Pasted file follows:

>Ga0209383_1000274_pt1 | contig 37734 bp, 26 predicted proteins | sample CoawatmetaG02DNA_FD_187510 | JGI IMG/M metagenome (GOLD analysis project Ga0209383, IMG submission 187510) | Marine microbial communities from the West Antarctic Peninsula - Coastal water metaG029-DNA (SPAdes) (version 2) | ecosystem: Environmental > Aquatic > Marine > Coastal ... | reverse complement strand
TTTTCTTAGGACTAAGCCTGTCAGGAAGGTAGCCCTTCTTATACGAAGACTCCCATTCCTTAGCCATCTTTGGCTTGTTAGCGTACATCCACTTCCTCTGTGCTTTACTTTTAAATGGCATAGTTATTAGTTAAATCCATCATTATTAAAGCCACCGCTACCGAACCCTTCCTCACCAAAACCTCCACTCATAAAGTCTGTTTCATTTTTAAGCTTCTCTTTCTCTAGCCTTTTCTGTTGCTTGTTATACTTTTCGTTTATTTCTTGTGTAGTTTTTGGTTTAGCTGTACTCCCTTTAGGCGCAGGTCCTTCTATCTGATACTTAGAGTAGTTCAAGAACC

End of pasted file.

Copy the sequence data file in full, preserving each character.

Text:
>Ga0209383_1000274_pt1 | contig 37734 bp, 26 predicted proteins | sample CoawatmetaG02DNA_FD_187510 | JGI IMG/M metagenome (GOLD analysis project Ga0209383, IMG submission 187510) | Marine microbial communities from the West Antarctic Peninsula - Coastal water metaG029-DNA (SPAdes) (version 2) | ecosystem: Environmental > Aquatic > Marine > Coastal ... | reverse complement strand
TTTTCTTAGGACTAAGCCTGTCAGGAAGGTAGCCCTTCTTATACGAAGACTCCCATTCCTTAGCCATCTTTGGCTTGTTAGCGTACATCCACTTCCTCTGTGCTTTACTTTTAAATGGCATAGTTATTAGTTAAATCCATCATTATTAAAGCCACCGCTACCGAACCCTTCCTCACCAAAACCTCCACTCATAAAGTCTGTTTCATTTTTAAGCTTCTCTTTCTCTAGCCTTTTCTGTTGCTTGTTATACTTTTCGTTTATTTCTTGTGTAGTTTTTGGTTTAGCTGTACTCCCTTTAGGCGCAGGTCCTTCTATCTGATACTTAGAGTAGTTCAAGAACC